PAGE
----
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Brenda Despontin: Bucking the trend April 14, 2010

Posted by Alex, Managing Director in Uncategorized.

A recent Businesslink survey found 20% of women entrepreneurs still feel they have to work harder than men to prove themselves in the business world.

Is the same the case for women in education? Do they find it is harder to be appointed to senior management teams in schools than perhaps it should be?

Dr Brenda Despontin, principal of an all-female management team at The British School of Brussels, wrote an interesting piece in the autumn 2009 issue of is Magazine, saying she believed women “have cracked the glass ceiling but not shattered it”.

We have reproduced the first part of Brenda’s article here; click on the link at the bottom to read the rest…

When Jane Austen complained in Northanger Abbey that history was solely about men, with ‘hardly any women at all – very tiresome’, the world was a different place, and it would be comforting to think that the history of our own times will tell a different tale.

Opportunities here in Europe have never been so diverse to facilitate access to the top in any profession. In the UK, girls regularly outperform boys academically, and more females currently enter medical college than males. The picture becomes completely different, however, at consultancy level.

Indeed, positions at the very top still appear elusive to women: from the boardrooms of FTS100 companies to the Front Benches, women remain a significant minority. A quick glance at the proportion of females in governments internationally reflects this startling imbalance. Though Argentina boasts 43% of its senate house as female, in Germany the figure is 18%, in France 16%, in the USA 14% and in the UK, just 19% in the Commons and 17% in the Lords.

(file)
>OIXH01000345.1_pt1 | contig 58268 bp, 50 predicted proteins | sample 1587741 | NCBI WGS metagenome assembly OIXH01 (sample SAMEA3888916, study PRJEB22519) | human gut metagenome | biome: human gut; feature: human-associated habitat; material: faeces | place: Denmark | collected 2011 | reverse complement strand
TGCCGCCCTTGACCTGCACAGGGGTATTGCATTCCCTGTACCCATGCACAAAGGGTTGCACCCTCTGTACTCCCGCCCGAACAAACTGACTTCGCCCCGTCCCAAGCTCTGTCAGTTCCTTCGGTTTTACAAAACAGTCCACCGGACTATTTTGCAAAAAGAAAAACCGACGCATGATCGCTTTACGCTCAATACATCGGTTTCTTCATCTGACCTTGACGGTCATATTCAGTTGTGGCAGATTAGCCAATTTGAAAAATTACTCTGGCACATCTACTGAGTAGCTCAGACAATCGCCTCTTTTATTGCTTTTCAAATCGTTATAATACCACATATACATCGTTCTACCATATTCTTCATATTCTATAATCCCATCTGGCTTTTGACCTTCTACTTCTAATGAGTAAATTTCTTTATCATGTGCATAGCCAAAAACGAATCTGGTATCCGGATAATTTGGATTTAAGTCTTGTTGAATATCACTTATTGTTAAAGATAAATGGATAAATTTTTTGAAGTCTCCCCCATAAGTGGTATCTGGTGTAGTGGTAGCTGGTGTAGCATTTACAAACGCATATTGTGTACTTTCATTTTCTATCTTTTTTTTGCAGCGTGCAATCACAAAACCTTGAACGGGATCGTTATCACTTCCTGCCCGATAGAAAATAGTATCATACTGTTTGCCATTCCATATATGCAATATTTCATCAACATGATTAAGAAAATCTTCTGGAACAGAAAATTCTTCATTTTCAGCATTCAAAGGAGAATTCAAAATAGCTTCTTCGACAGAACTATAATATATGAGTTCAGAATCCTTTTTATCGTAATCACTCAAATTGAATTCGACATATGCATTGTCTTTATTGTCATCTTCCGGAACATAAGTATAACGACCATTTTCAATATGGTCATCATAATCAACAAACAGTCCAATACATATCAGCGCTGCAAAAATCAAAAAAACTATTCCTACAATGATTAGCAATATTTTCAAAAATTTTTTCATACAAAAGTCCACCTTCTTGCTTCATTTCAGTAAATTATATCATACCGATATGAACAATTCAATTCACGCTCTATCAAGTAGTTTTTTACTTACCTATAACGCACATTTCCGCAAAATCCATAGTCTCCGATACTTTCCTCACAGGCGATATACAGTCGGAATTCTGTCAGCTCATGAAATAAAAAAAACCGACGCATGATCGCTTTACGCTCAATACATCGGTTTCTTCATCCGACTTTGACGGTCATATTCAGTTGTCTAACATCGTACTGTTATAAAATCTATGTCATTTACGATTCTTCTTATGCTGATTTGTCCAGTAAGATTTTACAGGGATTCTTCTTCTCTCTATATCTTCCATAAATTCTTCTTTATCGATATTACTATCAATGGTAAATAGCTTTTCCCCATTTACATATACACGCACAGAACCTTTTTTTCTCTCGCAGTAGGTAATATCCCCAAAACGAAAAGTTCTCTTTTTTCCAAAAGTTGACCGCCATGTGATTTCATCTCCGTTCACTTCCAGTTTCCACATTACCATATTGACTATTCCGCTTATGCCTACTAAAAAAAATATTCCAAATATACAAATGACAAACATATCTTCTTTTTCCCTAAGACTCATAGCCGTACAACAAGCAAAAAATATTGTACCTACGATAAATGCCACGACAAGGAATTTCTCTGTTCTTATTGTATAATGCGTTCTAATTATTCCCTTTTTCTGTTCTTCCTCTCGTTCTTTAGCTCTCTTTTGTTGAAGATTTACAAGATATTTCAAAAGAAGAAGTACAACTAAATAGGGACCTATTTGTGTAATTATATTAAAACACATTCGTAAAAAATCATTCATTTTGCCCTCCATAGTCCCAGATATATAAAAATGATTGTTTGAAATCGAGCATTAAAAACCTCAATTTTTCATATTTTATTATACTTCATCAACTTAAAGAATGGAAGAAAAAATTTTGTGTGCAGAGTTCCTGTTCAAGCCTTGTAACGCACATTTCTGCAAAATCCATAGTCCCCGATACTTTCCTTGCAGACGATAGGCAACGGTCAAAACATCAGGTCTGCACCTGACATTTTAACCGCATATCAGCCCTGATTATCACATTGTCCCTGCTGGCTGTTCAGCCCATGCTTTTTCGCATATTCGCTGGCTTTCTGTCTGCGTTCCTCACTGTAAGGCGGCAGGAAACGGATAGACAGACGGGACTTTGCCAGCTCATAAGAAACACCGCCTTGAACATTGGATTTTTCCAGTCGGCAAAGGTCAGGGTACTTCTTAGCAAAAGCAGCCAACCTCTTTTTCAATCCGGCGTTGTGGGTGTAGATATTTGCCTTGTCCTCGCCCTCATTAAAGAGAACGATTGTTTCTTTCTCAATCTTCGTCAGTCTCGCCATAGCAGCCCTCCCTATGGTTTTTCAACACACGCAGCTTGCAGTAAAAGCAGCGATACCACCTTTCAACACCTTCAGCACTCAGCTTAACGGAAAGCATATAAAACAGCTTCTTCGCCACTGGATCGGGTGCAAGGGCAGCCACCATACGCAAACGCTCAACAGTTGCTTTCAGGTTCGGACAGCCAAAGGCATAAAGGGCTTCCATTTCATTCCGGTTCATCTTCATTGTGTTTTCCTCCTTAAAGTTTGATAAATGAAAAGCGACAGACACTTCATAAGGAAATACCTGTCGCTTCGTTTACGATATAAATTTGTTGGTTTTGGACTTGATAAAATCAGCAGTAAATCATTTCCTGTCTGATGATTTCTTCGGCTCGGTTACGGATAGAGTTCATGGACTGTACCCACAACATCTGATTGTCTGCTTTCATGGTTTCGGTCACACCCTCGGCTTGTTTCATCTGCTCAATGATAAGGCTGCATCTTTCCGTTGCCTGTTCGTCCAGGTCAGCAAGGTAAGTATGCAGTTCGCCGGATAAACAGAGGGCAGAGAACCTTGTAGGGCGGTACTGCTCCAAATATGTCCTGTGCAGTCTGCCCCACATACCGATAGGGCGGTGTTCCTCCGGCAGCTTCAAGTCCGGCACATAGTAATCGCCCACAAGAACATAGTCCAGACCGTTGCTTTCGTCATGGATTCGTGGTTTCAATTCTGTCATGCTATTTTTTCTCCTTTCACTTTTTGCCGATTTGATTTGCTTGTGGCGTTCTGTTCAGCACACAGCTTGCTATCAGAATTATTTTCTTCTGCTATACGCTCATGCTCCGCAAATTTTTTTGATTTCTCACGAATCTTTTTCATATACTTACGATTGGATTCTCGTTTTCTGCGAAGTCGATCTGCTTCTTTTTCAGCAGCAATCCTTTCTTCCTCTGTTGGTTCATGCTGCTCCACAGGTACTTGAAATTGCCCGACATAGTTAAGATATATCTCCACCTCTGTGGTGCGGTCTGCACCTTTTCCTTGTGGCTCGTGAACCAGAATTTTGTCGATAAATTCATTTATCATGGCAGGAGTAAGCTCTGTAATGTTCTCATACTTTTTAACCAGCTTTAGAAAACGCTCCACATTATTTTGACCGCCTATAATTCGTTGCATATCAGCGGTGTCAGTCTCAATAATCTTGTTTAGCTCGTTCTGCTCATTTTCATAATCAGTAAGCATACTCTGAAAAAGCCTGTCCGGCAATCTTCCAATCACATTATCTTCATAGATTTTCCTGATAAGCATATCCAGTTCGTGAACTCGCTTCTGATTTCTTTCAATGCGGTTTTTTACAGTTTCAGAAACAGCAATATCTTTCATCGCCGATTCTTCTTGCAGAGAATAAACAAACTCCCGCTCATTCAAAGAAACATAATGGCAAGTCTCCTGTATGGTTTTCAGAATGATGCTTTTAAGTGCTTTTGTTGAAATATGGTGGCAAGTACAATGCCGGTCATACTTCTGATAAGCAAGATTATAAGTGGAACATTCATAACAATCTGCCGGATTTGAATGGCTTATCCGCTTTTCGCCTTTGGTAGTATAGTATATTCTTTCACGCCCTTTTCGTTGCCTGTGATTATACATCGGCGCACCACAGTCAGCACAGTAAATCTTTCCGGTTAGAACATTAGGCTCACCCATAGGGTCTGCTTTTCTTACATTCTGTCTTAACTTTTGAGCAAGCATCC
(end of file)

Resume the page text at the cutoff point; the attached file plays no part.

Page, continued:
In 2006, the UK’s Equal Opportunities Commission claimed it would take another 20 years to achieve gender equality in civil service top management, 40 years to achieve it in the judiciary and up to 200 years (another 40 elections) to achieve an equal gender balance in Parliament.

A survey conducted in 2007 by the Chartered Management Institute revealed the proportion of women in management to be growing, but also that their resignation rates were higher than ever. Pay rises stalled earlier for women at the top, with female managers still earning around £6000pa less than male equivalents.

Women, it seems, have cracked that glass ceiling but not shattered it. Lifestyle choices, which include childcare and the support for elderly relatives, remain huge determinants of many a female career path. We still encounter the challenges epitomised in that oft-quoted example of Ginger Rogers, who did everything Fred Astaire did, but backwards and in high heels.

There are exceptions, of course. At the British School of Brussels, where I am Principal, we appear to buck a trend. It is a co-educational school of 1280, with a larger proportion of boys than girls. 80% of the staff are female, though the figure changes to 50% within the Secondary school teaching staff….

Click here to read the rest of the article in is Magazine



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